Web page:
|In the Guise of Telling the Truth|
|Essays and Memoirs|
(Referential Magazine September 23, 2015)
In Langston Hughes’ little story, “Salvation,” from his autobiography, The Big Sea, he tells us that “going on thirteen” he was saved from sin—saved, “but not really.” At a special children’s meeting in the church, charged with the expectation that he would “see and hear and feel Jesus in your soul,” Langston waits while the minister asks the “little lambs” to come forward. Many do; a few hesitate. Most go to the altar. And there, by their voluntary presence, they are saved. But not Hughes and another boy, Westley. Neither budges; Langston is not feeling it. But, it’s hot, and the hymns keep insinuating, and the preacher keeps intoning, and the flock keeps expecting, until Westley finally capitulates: “God damn! I’m tired o’ sitting here. Let’s get up and be saved,” he says to Langston, and so Westly goes to the front of the church. And he is saved. Now, from every corner, the hanky-waving faithful and Langston’s family besiege him, the last straggler, to get up: they pray for him, “in a mighty wail of moans and voices.” And, though he thinks he wants to receive the Lord, nothing happens. He waits again. But still he can’t see Jesus. Seeing Westly, happily swinging his legs up front, Langston muses, “God had not struck Westley dead for taking his name in vain or for lying in the temple.”
So, at last, Langston gets up and saunters to the front of the church. And he is saved. Voila! God and church propitiated. All the dominoes have fallen. That night, however, after the hurrahs of the family have settled and Langston is alone in bed, he cries. His aunt hears him and comes into his room. His tears, she says, are the Holy Ghost reminding him that he has seen Jesus. The everlasting has arrived in his life for good. But no, Langston thinks, his tears are his shame for lying: “I couldn’t bear to tell her,” he writes, “that I had lied, that I had deceived everybody in the church, that I hadn’t seen Jesus, and that now I didn’t believe there was a Jesus any more, since he didn’t come to help me.”
How simply wrought and religiously portentous this 1940 confession is. Several things are true. The initiation passed, the emotional purge exacted, Langston is saved in the eyes of the church members; he is saved by his conscience, the opposite of what his family treasures him for receiving; and he is saved by the querulous surprise of his self-disclosure. He knows that what they believe and what he believes—which each would swear to—are the same as they are different. Salvation and faked salvation—river and bank, sun and moon. Doesn’t this happen often whenever we are tapped to bow our heads in prayer for the dearly departed or to stand for the seventh-inning rendition of “God Bless America”? How many of us, caps in hand, embarrassed faces, dodgy hearts, relish little of what we’re supposed to and, instead, feel that the land-that-I-love or the deity-on-high fervor in the bowed head beside us is a public face we’re preternaturally unable to fake. The degree to which we hide the absence of belief is also the degree to which we hope such an absence might be acknowledged if not by them, then, at least, by us.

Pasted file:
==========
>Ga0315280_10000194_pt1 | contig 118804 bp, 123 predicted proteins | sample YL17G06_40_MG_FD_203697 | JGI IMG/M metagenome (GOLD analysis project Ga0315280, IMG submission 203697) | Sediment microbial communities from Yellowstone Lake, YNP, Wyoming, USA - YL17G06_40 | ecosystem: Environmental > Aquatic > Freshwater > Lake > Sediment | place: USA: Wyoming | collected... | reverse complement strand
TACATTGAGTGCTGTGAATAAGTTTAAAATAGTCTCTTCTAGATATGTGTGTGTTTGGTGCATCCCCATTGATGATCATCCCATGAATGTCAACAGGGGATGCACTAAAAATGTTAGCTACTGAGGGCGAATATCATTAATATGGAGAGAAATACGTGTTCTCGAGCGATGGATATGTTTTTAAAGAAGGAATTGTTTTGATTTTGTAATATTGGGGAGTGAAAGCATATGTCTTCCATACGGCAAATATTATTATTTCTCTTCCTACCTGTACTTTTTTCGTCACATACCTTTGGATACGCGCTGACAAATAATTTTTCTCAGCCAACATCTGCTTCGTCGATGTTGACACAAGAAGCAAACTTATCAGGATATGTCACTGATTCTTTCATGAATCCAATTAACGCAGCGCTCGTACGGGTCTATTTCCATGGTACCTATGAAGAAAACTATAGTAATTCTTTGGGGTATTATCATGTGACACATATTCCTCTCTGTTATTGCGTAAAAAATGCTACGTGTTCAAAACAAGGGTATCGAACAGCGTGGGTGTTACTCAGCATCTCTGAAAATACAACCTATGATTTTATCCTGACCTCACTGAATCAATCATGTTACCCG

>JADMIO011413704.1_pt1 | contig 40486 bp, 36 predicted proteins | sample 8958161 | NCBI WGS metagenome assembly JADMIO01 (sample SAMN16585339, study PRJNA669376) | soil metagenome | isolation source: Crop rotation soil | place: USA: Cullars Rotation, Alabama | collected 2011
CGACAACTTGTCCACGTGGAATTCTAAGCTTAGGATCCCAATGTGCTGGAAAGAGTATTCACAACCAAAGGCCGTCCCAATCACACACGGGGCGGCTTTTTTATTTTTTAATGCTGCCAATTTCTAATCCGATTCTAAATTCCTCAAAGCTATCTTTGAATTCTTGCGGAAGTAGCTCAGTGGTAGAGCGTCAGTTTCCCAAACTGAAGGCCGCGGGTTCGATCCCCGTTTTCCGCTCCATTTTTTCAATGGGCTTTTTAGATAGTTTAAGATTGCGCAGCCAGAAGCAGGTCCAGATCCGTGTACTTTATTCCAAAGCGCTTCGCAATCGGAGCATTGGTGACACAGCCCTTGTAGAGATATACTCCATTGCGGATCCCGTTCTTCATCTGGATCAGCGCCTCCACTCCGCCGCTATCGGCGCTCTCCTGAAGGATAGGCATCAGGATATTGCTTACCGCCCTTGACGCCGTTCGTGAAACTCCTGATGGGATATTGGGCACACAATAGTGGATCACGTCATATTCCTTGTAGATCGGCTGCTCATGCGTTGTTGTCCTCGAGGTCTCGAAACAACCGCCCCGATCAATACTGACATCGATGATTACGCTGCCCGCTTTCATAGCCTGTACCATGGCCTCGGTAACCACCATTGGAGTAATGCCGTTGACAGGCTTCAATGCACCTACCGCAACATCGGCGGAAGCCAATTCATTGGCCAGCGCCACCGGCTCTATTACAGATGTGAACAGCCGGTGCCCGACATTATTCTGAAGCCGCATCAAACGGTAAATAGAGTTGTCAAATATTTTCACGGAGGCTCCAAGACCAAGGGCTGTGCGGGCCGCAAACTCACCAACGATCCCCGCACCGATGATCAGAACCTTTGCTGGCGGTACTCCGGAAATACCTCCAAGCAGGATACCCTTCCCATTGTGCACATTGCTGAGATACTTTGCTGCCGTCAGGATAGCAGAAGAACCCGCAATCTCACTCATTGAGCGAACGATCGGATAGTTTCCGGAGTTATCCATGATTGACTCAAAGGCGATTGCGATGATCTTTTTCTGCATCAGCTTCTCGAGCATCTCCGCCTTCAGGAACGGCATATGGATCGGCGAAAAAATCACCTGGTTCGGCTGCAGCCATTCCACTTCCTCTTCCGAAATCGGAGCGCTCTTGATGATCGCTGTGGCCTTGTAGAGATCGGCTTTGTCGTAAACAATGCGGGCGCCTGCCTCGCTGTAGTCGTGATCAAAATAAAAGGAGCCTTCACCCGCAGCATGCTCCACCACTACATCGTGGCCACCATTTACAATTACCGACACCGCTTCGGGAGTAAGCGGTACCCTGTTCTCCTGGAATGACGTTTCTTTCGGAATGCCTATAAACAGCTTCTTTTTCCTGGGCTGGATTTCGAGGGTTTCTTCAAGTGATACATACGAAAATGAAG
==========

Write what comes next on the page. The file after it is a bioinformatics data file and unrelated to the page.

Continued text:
The story begins with church members meandering through the sleepy hymn, “The Ninety and Nine.” Despite the tune’s avowal that the lone stray sheep (little Langston), brought back to the fold, is the most blessed of the flock, another counter-certainty raises its head: there is no God except the God who isn’t there, a strangely satisfying hollow that awakens Langston’s conscience. Reverse salvation—that which is presumed to ground his life, the Weight of the Old Rugged Cross, he discovers he has no desire to lug. But that’s not the point. The point is, how does he, how do we live with ourselves if we protect others from knowing what we truly think?
How American to be in it and outside it. How American to pretend to be attached to the prevailing winds so that the pretending becomes the freedom. How odd that the writer confesses his strength as a failure, that which came, while young, with a cost. And how odd to have learned a kind of double speak that shielded those good gospel women who raised and loved him from his disbelief, women with whom he could never be, while young, his apostate self except in the guise of telling the truth—showing he was saved when he wasn’t and wouldn’t be. All this expresses itself in the tack of the artist whose sensibility the culture has already fitted him with because not only is the ambiguity there that day to guide little Langston through his community survival and into the honesty of his shame but that same ambiguity is also there the day he tells the truth whole by confessing to the lie.